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LongAgo

Trad climber
Aug 21, 2011 - 05:04pm PT
Way back on this thread, Karl said:

"I have a perverse desire to do the Hinterland, after doing Galactic Hitchhiker just about every year."

Given all the discussion on the thread of the exact way it might go, I'd be curious if Karl or others went up this summer and gave it a go. Do you Karl or others have any news to report?

Tom Higgins
LongAgo

Karl Baba

Trad climber
Yosemite, Ca
Aug 21, 2011 - 05:38pm PT
I had way too much fun breaking my arm on Zodiac so I'm just getting back on the stone these days

Maybe next year!

Peace

Karl
guido

Trad climber
Santa Cruz/New Zealand/South Pacific
Aug 21, 2011 - 07:00pm PT
Higgins on Coonyard, June 15, 1969
Coonyard register
Coonyard register
Credit: guido
Mighty Hiker

climber
Vancouver, B.C.
Aug 21, 2011 - 07:32pm PT
P. Gleason on that page, too.
LongAgo

Trad climber
Aug 26, 2011 - 01:08am PT
Karl, hope it was a clean break away from any joint, in which case you are good to go in no time.

Guido, thanks for Coonyard journal info. Looks like I was moaning about getting lost, but can't read it very well. Me wonders where all these registers reside - in attics I guess. Who cares really, though nice to have scans of them on supertopo to bring back old days and enter the cyberspace record forever, or as long as servers last. Thanks again.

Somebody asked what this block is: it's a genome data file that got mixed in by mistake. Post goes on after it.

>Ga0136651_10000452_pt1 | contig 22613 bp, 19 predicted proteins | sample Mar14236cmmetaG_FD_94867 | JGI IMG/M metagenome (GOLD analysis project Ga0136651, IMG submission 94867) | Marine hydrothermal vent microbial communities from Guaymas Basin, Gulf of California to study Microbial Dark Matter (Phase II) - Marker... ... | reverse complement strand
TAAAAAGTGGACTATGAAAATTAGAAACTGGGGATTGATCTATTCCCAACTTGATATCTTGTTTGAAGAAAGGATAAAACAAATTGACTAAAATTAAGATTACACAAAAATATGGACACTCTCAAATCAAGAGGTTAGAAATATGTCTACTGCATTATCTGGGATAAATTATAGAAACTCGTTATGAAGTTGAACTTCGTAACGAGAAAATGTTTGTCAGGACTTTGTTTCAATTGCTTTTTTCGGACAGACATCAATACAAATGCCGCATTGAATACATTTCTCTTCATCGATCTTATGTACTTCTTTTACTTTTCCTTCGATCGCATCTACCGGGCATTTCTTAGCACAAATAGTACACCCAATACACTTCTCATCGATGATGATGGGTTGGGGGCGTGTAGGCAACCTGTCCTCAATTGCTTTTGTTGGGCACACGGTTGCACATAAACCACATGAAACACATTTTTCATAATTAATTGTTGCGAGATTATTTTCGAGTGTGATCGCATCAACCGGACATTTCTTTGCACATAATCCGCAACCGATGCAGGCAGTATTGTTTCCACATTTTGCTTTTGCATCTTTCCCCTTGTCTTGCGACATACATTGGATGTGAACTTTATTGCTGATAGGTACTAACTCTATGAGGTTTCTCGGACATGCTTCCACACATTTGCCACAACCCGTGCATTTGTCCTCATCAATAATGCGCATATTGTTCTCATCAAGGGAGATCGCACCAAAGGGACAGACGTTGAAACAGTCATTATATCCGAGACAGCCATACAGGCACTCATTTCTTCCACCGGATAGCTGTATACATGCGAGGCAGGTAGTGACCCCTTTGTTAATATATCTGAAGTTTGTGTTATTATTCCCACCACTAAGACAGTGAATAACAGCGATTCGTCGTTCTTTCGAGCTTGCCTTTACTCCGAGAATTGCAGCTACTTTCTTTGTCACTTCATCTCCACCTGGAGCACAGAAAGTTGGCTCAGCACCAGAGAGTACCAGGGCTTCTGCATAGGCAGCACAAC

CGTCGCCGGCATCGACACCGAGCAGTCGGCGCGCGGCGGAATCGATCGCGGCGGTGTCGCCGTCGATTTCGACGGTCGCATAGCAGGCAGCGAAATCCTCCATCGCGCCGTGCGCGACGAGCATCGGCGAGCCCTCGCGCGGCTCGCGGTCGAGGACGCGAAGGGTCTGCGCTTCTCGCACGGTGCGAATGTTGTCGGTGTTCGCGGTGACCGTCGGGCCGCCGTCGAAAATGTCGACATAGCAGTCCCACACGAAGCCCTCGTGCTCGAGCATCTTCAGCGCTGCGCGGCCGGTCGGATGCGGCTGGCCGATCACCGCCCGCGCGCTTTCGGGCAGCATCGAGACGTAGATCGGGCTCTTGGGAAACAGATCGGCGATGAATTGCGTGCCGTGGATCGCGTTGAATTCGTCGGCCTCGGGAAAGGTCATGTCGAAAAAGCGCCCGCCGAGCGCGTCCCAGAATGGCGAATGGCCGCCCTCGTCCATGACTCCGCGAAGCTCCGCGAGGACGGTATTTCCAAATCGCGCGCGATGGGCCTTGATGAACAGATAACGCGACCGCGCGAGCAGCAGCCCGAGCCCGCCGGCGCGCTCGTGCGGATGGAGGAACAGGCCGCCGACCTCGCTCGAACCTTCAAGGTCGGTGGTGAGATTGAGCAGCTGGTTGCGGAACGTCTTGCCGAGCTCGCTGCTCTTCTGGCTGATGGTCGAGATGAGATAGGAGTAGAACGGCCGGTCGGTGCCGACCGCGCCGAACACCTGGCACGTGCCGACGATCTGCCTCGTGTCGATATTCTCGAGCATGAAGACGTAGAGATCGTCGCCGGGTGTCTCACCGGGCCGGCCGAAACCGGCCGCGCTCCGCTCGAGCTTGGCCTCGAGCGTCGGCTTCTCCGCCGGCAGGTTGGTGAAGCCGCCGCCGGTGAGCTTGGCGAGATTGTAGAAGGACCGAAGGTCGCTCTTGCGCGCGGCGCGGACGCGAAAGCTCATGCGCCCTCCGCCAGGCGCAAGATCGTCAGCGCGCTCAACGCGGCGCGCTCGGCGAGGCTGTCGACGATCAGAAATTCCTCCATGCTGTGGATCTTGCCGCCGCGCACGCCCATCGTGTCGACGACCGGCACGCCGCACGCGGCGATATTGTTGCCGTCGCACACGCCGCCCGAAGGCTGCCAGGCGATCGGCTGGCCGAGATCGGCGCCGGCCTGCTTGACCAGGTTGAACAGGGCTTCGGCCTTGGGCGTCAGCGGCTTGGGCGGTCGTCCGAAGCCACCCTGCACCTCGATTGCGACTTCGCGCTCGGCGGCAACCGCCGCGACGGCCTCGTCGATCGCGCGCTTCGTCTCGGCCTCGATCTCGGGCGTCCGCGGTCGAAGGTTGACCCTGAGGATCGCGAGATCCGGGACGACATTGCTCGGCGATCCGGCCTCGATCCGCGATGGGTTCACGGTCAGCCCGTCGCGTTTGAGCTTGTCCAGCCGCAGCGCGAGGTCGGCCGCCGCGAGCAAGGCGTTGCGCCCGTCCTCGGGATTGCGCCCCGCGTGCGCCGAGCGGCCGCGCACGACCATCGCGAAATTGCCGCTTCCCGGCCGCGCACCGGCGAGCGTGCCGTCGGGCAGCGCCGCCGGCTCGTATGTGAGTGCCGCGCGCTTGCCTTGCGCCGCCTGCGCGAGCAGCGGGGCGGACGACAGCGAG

Tom Higgins
LongAgo
guido

Trad climber
Santa Cruz/New Zealand/South Pacific
Aug 26, 2011 - 11:22am PT
Tom- There exists a vast collection of Registers almost in your own backyard at the Bancroft Library in Berkeley, Mountain Record Collection. Here is a short summary I put up from our 50th anniv climb on Coonyard last fall:

http://www.supertopo.com/climbers-forum/1497580/Coonyard-Pinnacle-50-Years-Later

Topic Author's Reply - May 13, 2011 - 06:37pm PT
MIghty-climbed it 4-5 times over the years, two were ascents to the Oasis. Soon after the first ascent, Chouninard, Hempel, Moi and I think Amborn went up and climbed two pitches above Coonyard, Oasis bound. Later Amborn and Foott got within a pitch or two of the Oasis and as you know Kor and Chouinard finished it off. Nice thing about Yvon is he included Foott and Amborn as being on the first ascent when he wrote it up. Bad thing about Yvon is he placed a bolt on the Coonyard route and Amborn later chopped it.

Reilly-See the first ascent Post to get the origin of Coonyard.

bvd-whoa, solo on Coonyard, that is pretty friggin awesome. I was far too much of a lightweight to try any solo games on hard friction. I know Simon soloed Marginal and even that is difficult for me to imagine. The thing about friction is once you start to slide it is difficult after the momentum has built up to stop.

Roger-That is most of the Register I believe. There were some loose pages if I remember and they were not included in the batch. I think the Register was lost for a while and someone put it back up.

Register- The largest collection of Registers of Cal climbs and peaks is part of the Mountain Record Section at the Bancroft Library at UC Berkeley. Last summer Kali and I spent an afternoon going through some choice boxes. Almost got kicked out because we were oohing and ahing too loud and the serious head librarian was not impressed. Serious place with high security and slow response but on the whole very accommodating people. I had the library copy via stat the Coonyard Register plus Rixons's Pinnacle, Phantom Pinnacle, El Cap, Glacier Point Apron, Fairview Dome, Lost Arrow Tip and the Royal Arches. It took months to get this completed and they provided the stats on microfilm. Fortunately UC Santa Cruz has a brand new scanner that will scan direct from the microfilm to disk for free! IThe copying at the Bancroft was not cheap, something like $275 ............